Digital policy has been the source of seemingly never-ending frustration for years in Canada. The government chose to prioritize two flawed bills on online streaming and online news, both of which sparked considerable opposition, lengthy delays, and ultimately delivered few actual benefits (Bill C-11 faces at least another year of hearings at the CRTC, Bill C-18 is a disaster that has left many media companies worse off). Its 2021 consultation on online harms was so badly received that it was quickly shelved and has required nearly three years to recover. The policies it should have prioritized such as stronger privacy and competition rules were largely left to languish with Bill C-27 still in committee and now subject to mounting opposition over the decision fold AI regulation with minimal consultation into the bill.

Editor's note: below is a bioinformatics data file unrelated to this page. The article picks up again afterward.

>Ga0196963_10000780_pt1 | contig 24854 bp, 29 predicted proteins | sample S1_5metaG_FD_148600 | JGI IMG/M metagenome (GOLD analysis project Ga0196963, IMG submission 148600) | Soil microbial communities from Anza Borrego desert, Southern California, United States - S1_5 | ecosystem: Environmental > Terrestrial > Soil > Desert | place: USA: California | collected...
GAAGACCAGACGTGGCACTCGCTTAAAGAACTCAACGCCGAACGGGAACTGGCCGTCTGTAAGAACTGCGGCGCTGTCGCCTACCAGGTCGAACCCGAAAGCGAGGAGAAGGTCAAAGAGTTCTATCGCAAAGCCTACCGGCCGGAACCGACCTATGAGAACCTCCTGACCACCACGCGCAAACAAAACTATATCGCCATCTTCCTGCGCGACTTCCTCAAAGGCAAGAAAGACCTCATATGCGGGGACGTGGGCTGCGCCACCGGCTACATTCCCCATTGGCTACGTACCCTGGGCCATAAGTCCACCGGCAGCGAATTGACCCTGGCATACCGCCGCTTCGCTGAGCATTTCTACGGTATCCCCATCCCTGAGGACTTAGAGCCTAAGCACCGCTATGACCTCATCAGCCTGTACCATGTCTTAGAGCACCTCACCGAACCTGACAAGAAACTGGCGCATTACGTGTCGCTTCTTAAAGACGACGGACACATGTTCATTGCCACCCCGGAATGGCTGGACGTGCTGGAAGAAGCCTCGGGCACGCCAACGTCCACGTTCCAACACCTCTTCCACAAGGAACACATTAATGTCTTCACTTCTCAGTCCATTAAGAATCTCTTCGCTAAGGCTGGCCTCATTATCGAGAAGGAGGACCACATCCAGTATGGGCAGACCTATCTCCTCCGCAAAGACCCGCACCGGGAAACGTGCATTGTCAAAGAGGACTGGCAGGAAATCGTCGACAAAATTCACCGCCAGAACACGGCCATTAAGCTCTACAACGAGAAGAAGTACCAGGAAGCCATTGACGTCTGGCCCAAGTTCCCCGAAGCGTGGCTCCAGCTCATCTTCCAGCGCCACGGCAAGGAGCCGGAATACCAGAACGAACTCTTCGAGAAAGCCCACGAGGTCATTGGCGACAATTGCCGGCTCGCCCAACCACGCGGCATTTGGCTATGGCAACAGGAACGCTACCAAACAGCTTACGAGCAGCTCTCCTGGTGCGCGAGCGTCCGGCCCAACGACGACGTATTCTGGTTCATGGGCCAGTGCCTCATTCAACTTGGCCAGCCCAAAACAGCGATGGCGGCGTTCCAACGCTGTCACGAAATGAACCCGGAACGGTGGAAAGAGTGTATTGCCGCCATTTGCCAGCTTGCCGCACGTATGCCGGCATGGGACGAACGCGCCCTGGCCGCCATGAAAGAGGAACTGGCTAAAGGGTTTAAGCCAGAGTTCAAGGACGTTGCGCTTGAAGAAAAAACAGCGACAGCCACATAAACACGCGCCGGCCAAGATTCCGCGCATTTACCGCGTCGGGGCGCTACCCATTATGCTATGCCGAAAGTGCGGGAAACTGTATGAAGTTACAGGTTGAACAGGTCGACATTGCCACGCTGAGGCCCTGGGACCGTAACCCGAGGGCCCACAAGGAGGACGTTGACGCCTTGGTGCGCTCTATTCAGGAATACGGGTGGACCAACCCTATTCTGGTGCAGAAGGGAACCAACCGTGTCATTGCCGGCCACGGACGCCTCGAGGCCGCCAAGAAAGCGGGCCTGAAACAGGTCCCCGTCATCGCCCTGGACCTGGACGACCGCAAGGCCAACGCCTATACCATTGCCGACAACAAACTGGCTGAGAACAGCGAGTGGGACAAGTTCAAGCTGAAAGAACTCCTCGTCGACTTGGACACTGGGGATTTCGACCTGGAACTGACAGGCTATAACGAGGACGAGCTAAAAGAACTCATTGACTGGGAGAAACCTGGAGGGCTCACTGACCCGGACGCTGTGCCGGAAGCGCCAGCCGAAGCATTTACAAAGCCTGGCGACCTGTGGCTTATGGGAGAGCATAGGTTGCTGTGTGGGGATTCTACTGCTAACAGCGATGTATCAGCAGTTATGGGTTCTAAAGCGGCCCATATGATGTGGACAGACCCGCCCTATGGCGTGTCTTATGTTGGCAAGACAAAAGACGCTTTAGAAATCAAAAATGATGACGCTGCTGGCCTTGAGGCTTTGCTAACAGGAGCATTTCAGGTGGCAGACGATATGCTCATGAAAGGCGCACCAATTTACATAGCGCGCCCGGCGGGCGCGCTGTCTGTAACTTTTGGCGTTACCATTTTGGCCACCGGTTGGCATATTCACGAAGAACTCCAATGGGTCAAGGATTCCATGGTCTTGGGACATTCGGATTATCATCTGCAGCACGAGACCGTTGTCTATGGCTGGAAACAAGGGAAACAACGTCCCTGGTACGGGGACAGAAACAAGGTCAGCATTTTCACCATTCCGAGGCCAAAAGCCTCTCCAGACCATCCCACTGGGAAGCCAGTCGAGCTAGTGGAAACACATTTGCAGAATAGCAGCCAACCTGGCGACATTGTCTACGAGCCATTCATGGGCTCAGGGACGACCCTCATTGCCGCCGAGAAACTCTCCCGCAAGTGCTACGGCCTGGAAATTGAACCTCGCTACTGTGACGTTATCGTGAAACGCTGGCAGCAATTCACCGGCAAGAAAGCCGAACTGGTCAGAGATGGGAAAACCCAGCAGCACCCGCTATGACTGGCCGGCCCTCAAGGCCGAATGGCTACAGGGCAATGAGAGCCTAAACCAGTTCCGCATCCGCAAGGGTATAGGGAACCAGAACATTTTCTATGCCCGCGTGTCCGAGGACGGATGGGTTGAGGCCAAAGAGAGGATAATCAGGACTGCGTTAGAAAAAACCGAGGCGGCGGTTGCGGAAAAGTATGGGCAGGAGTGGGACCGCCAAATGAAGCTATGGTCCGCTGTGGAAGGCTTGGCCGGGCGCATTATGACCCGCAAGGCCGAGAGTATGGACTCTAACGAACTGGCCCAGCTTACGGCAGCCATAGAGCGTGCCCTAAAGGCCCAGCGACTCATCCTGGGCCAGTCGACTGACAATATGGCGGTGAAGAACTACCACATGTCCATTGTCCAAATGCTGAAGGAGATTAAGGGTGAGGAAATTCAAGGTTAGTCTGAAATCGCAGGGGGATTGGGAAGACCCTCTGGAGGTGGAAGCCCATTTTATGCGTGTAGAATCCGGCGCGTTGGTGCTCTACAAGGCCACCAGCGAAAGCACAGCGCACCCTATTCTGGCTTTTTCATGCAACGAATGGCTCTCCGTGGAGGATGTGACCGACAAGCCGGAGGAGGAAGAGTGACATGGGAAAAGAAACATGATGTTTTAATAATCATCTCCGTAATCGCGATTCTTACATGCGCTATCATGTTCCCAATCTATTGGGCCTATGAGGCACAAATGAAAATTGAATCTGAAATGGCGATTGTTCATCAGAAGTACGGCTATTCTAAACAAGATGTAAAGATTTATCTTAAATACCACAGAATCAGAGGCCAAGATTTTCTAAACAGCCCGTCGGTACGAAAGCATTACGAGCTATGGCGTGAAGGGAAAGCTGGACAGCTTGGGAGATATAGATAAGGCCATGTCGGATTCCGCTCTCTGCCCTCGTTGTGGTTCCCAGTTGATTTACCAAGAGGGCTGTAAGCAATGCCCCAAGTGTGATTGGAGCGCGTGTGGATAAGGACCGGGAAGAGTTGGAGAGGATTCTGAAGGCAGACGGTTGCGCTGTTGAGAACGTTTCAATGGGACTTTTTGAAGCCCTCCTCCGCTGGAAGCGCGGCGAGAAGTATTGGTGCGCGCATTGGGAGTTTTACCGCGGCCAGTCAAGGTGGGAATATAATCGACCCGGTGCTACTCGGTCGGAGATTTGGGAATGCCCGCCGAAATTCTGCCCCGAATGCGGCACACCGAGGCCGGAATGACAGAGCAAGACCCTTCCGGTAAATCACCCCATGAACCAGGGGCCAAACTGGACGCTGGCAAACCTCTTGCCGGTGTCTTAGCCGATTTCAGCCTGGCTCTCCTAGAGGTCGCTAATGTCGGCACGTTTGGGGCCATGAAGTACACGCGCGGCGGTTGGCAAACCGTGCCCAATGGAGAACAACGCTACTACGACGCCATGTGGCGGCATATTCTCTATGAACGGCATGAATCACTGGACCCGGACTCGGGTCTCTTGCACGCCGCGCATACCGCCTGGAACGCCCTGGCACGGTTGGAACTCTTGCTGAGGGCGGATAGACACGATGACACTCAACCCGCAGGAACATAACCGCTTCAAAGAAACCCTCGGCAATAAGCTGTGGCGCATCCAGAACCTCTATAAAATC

Given that track record, it is hard to be optimistic as the online harms rules get set to take centre stage.

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February 22, 2024 11 comments News
Face Scan by Anarchimedia https://flic.kr/p/2g32LZh CC BY 2.0

The Law Bytes Podcast, Episode 190: Debating Bill S-210 – Senator Julie Miville-Dechêne Defends Her Internet Age Verification Bill

I’ve described Bill S-210, the Protecting Young Persons from Exposure to Pornography Act, as the most dangerous Internet bill you’ve never heard of as it contemplates measures that raise privacy concerns, website blocking, and extend far beyond pornography sites to include search and social media. The bill started in the Senate and having passed there is now in the House of Commons, where MPs voted in favour of it at second reading and sent it to committee for further study. Senator Julie Mivelle-Dechêne is the chief architect and lead defender of the bill. A former Radio-Canada broadcaster who was appointed to the Senate by Justin Trudeau in 2018, she joins the Law Bytes podcast to debate her bill as she provides her rationale for it and defends against the criticism and concerns it has sparked.

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January 29, 2024 6 comments Podcasts